Relationship between attention and balance: a dual-task condition study in children

Article information

J Exerc Rehabil Vol. 14, No. 3, 349-355, June, 2018
Publication date (electronic) : 2018 June 27
doi :
1Grupo de investigación en dolor musculoesquelético y control motor UE, Universidad Europea de Madrid, Madrid, Spain
2IRCCS Fondazione Don Carlo Gnocchi, Milan, Italy
3Universidad Rey Juan Carlos, Madrid, Spain
4Universidad Autónoma de Madrid, Madrid, Spain
5Universidad Europea de Madrid, Madrid, Spain
6Universidad de Alcalá de Henares, Alcalá de Henares, Spain
*Corresponding author: Jorge Hugo Villafañe,, IRCCS Fondazione Don Carlo Gnocchi, Milan, Italy, Tel: +39-3395857563, Fax: +39-0119065495, E-mail:
Received 2018 March 7; Accepted 2018 April 25.


This study explored the relationship between motor functions and attention in children aged 4–5 years. A sample of 85 children was collected from a primary school (44 boys and 41 girls). We applied a standardized continuous attention performance test, the Kiddie Continuous Performance Test, under two conditions (sitting and balancing). Data were collected from two standardized balance tests, the Battelle and Pediatric Balance Scale. There was a significant relationship between attention and balance and gender differences that may condition the way to address balance issues in boys and girls. Gender should be considered when addressing balance problems to get efficient interventions. Balance skill may be a contributing factor in attention-deficit/hyperactivity disorder.

Keywords: Attention; Balance; Child


Young children may experience difficulties in sustaining attention while they are being taught. Many factors contribute to attentional performance in the academic context when children are performing concurrent motor and cognitive tasks (Reilly et al., 2008).

In terms of information processing, have summarizes four main functions of attention: signal detection and vigilance, search, selective attention, and divided attention, which is the object of this study. Theories of attention generally agree that attentional resources are limited. In divided attention, available attentional resources are allocated to coordinate the performance of more than one task at a time or the processing of more than one source of information at the same time (McCulloch et al., 2010). The resource models conceive of attention as an energy or fuel, essential for processing, and of limited availability. There is a limited attention capacity available when two tasks are performed at the same time, so they compete for the resources. If there is need for more resources than the available attention capacity, the two tasks will interfere with each other, and one or both of them will suffer in performance speed or quality.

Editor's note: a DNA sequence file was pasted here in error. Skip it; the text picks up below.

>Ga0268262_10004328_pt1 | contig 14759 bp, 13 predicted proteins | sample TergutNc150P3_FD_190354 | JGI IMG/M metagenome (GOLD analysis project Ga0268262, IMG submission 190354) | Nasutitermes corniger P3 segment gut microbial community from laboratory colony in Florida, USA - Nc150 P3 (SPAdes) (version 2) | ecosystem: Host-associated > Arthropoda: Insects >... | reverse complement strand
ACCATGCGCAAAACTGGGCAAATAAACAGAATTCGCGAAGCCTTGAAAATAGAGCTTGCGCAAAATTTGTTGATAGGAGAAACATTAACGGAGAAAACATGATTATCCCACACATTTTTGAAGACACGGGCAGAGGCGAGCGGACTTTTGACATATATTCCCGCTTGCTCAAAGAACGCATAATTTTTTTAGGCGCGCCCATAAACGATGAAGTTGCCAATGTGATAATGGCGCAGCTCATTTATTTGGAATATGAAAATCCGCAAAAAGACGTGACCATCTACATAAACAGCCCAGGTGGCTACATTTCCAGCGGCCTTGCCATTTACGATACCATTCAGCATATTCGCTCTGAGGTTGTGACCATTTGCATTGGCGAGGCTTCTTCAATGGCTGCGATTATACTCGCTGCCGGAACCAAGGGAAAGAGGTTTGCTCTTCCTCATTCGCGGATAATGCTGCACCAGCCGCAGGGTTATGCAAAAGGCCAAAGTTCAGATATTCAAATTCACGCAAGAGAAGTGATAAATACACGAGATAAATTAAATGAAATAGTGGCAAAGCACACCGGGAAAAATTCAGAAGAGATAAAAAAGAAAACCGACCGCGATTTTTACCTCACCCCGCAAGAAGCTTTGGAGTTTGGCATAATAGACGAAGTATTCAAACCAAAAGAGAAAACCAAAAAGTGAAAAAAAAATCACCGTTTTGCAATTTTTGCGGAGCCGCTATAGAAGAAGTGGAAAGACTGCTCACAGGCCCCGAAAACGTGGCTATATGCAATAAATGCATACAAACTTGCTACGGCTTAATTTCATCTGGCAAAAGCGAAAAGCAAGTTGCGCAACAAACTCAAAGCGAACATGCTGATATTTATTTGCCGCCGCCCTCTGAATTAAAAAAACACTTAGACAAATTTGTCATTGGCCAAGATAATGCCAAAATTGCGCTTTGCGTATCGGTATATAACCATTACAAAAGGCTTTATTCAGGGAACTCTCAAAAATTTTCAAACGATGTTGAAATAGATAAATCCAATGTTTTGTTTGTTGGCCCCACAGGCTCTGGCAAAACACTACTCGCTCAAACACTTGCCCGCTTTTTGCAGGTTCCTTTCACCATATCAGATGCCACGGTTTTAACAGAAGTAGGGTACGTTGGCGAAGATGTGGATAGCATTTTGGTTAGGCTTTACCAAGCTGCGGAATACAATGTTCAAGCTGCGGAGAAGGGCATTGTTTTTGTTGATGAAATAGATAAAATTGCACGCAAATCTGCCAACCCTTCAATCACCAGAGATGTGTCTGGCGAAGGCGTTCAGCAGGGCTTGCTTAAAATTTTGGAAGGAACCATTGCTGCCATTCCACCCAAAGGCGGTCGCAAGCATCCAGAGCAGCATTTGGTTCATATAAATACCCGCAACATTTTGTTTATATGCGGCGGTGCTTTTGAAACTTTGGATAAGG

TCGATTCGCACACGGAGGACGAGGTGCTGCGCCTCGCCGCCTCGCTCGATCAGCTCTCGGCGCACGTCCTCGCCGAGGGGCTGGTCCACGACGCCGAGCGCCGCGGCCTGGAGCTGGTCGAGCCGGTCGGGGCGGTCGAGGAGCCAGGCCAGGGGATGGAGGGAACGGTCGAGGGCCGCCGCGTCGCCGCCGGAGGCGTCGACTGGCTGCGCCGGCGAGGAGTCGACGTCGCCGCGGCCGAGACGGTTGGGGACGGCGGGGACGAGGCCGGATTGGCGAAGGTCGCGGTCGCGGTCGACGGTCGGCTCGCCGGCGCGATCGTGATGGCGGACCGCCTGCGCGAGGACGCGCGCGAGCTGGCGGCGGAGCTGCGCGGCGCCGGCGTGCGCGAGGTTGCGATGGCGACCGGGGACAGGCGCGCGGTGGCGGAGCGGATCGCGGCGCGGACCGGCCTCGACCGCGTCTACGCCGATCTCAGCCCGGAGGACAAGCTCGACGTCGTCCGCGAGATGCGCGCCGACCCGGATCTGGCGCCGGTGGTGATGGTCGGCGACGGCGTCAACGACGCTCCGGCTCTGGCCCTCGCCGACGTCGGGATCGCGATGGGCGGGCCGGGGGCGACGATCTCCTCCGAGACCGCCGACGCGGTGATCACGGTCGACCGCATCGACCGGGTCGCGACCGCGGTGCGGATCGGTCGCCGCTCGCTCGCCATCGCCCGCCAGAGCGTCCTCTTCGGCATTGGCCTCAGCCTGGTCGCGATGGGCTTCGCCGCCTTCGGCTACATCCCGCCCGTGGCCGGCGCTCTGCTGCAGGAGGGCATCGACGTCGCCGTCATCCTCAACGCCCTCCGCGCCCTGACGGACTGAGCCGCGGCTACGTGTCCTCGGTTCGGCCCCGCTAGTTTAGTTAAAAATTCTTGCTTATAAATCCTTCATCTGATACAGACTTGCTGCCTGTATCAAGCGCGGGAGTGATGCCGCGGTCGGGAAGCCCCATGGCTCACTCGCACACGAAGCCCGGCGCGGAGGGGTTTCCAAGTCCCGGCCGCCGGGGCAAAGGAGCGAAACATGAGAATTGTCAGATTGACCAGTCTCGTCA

Additionally, from a mathematical perspective, signal-detection theory (SDT) provides a general framework to describe and study decisions that are made in uncertain or ambiguous situations, and has been used as broad framework to describe human performance on attention tasks. More precisely, two SDT parameters (d’ and β) have been proven very useful for studying human attention performance as they represent sensitivity (e.g., the ability to discriminate between signal and noise) and response bias (e.g., the tendency to respond affirmatively).

Subjects perform better on simultaneous attention-demanding tasks when such tasks are in different modalities. Some attentional resources may be specific to the modality (e.g., verbal or visual) of the task (Steindl et al., 2006).

Balance is usually considered the skill of maintaining the position of the body relative to stability limits (McCollum and Leen, 1989). It is an emergent property of a complex, multicomponent sensorimotor system, which clinicians often treat as a single set of automatic reactions (Horak, 2006). In the systems model, maintaining balance requires the integration of sensory information, the ability to generate forces to control one’s body position, and cognition (attention and motivation). Three sensorial systems are related to balance: the somatosensory, vestibular, and visual (Shumway-Cook and Horak, 1986). Not all systems have the same influence over balance and its maintenance; children are more influenced by the visual system as they have fewer references from the proprioception system located in the joints due to their lack of motor experience. This visual-propiocepcion interaction is not linear through the childhood period. There are critical phases where the system is adjusting. Assaiante and Amblard (1995) stablished that between 4 and 6 years there was a transition phase where the postural response deteriorates. Similar to babies that have to rely in vision for movement, children at this age have more visual-directed balance. Sun and Jensen (1994) reported that children at this age experimented a period of growth that could be the reason for children to have to rely in vision as their bodies information changes too fast to adapt.